The fool’s errand of #Guncontrol – regulations can’t keep up with technology

One of the truisms of investing is that you have to watch out for the “discontinuous innovation” — the unexpected development or invention that renders your investing plan worthless. The classic example is the “buggy whip industry” after the development of automobiles.

Something similar can be said of the statist need to control everything via regulation: it’s a fool’s errand, because you can’t predict the discontinuous innovation that will render the regulations meaningless; you can’t regulate human ingenuity.

In this case, the mirage the statists are chasing is “gun control” and its ultimate goal, near or total prohibition. Yesterday saw President Obama stage a dog-and-pony show of a press conference to sign three vapid memos, while the New York legislature a day or so before  rammed through worse-than-meaningless legislation that trammeled the rights of law-abiding citizens while doing nothing to prevent another of the mass-shootings that supposedly inspired the law.  Included in the bill was a regulation limiting magazines to a seven-shot capacity, rather than ten, meaning that you’ll no longer be able to buy them in New York gun shops. (1)

No problem! With a 3D printer, you can just make them at home!

Five months ago, the group of homemade gun enthusiasts known as Defense Distributed set out to create a lethal firearm that could be downloaded and 3D-printed entirely from scratch, circumventing all gun control laws. But as new gun bills have been proposed in the wake of recent shootings, creating a bootleg weapon with digital pieces may soon be far easier: As simple as printing a spring-loaded plastic box.

Over the past weekend, Defense Distributed successfully 3D-printed and tested an ammunition magazine for an AR semi-automatic rifle, loading and firing 86 rounds from the 30-round clip.

That homemade chunk of curved plastic holds special significance: Between 1994 and 2004, so-called “high capacity magazines” capable of holding more than 10 bullets were banned from sale. And a new gun control bill proposed by California Senator Diane Feinstein would ban those larger ammo clips again. President Obama has also voiced support for the magazine restrictions.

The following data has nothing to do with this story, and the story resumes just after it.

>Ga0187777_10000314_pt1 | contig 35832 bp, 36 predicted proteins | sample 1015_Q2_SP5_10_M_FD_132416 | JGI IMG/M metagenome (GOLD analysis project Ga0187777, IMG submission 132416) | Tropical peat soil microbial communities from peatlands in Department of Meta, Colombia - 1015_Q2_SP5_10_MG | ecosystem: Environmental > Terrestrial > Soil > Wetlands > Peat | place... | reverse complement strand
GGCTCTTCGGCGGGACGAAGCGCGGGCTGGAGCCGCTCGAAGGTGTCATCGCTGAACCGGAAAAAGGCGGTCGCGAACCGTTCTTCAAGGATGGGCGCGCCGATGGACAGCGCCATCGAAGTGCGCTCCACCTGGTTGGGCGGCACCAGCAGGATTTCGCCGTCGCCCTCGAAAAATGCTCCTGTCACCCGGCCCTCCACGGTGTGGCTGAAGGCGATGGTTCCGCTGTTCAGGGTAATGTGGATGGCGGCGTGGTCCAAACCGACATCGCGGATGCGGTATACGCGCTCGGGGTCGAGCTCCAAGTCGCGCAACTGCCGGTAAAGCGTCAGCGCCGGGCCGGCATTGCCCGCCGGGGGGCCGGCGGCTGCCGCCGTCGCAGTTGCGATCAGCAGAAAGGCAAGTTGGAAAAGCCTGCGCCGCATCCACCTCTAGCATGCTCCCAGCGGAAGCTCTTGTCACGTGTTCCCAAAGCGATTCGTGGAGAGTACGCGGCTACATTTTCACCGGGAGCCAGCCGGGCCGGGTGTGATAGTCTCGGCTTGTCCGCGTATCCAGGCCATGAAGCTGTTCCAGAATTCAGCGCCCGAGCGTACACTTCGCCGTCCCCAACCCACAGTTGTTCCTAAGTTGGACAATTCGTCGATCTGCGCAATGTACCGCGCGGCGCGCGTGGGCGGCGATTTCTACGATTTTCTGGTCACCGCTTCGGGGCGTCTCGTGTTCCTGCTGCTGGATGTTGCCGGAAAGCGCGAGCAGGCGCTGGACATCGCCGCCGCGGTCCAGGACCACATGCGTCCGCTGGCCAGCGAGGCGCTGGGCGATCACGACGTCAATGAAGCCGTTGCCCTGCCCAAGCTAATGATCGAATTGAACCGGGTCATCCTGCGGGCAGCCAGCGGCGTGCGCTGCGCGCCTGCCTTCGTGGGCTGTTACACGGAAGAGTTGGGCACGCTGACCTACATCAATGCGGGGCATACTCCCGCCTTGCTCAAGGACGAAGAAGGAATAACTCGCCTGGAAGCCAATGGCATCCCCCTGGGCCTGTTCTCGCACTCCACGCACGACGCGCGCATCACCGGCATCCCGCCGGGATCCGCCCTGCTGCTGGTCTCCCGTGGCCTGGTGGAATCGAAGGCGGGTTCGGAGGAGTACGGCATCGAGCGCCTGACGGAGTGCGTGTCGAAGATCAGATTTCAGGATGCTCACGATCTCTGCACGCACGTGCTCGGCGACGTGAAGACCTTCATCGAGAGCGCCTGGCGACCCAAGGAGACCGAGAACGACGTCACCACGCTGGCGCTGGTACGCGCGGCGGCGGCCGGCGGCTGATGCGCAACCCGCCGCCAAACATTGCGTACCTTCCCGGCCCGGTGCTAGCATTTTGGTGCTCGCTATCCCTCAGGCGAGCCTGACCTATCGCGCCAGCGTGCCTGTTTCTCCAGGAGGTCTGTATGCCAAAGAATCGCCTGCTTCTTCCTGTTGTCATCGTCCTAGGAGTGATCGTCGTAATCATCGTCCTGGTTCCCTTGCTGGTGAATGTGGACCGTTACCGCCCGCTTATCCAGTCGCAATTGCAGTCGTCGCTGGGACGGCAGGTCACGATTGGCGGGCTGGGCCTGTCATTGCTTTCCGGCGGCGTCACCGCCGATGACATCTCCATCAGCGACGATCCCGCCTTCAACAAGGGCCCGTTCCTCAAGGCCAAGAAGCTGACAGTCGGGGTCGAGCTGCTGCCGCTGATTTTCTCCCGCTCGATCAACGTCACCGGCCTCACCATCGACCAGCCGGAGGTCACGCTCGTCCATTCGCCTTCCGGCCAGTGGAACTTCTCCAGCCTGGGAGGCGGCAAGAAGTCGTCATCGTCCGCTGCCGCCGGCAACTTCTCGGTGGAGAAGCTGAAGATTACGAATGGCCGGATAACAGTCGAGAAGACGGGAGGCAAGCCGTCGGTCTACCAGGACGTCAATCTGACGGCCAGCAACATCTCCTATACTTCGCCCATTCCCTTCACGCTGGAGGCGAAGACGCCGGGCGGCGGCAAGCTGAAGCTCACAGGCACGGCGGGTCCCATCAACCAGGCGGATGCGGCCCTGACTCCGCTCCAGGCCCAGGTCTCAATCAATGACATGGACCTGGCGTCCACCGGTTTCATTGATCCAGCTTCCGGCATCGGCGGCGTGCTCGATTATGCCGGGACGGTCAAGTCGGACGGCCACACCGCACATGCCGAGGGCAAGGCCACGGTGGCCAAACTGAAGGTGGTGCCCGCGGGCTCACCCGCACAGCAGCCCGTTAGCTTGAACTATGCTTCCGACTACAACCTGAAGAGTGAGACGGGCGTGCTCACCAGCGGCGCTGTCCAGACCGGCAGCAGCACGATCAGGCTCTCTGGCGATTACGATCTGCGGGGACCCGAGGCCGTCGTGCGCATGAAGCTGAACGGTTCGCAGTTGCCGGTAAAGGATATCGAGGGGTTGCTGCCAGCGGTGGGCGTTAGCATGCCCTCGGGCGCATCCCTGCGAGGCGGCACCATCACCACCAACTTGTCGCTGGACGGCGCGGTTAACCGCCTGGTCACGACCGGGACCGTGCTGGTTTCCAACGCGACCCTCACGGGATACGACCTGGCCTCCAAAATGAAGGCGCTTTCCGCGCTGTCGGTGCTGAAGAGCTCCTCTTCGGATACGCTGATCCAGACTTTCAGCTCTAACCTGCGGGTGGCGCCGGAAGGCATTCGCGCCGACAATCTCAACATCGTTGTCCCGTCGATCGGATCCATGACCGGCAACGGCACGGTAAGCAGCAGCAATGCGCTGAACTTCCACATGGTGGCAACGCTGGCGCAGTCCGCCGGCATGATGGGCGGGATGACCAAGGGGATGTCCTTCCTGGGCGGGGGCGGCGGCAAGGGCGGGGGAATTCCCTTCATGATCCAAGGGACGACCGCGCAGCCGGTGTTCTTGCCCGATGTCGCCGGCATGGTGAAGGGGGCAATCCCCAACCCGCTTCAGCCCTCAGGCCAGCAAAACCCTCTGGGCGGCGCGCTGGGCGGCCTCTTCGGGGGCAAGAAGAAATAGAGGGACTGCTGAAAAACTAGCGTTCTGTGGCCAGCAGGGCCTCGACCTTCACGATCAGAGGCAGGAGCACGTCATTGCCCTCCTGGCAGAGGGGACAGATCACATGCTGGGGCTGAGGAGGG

But Defense Distributed founder Cody Wilson says he hopes the group’s recent work demonstrates the futility of that proposed ban in the age of cheap 3D printing.

It doesn’t just demonstrate it: it cranks the truth up to 20 and blasts it from the rooftops. Here’s a video demonstration from last year of how the 3D printer works for making tools:

When I first saw this video, my thought, like the narrator’s, was for its application to space travel and eventual colonization of other worlds. Neat, right? The Star Trek replicator isn’t a pipe-dream.

But now think about the effect on gun control: this is the discontinuous innovation. Statists and gun-banners and those standing on the graves of children can scream as loud as they want for ever more laws controlling firearms, maybe even get them, but, as long as you can download the plans and have access to a printer… All those laws are useless. They’re the modern buggy-whips.

Sure, these units are big right now and the materials (I’d guess) cost a fair bit, but that’s no bar to mobsters and cartels. (2) And think about the advances in computer printers: from hulking, crude units that took up lots of floor space to small desktop lasers the output of which is almost indistinguishable from print shop quality. The same will happen with these 3D printers; at some point not too far off, you’ll be able to make your own 30-shot semi-automatic rifle from the comfort of your own home.

At some point, of course, some statist will think of tightly regulating 3D printers, themselves. Good luck with that. It didn’t work with the Soviet Union and photocopiers, and it won’t work now. You’ll just wind up with a samizdat gun industry.

And this is one reason I assert that most gun regulations, done in haste, based on emotion, and exploiting a tragedy, are useless self-delusions. The give the sound and fury of effective action while really doing nothing and, in the case of the violently mentally ill, ignoring the real problem.

They’re about as effective as using  a buggy whip on a Camaro.

via Jim Geraghty and WR Mead.

Footnote:
(1) But criminals will be able to get all they need, and larger, on the black market. Like I said: meaningless.
(2) Man, is this going to put a dent in the ATF’s foreign sales…

(Crossposted at Sister Toldjah)

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2 Responses to The fool’s errand of #Guncontrol – regulations can’t keep up with technology

  1. While the laws won’t work as intended and will further reduce any respect people have for laws in general, I suspect the effects of trying to enforce them will do plenty of damage to innocent parties like museums, collectors and such. As long as we judge laws and policies by their intent rather than their effect we will never get anywhere but fubar-ville.

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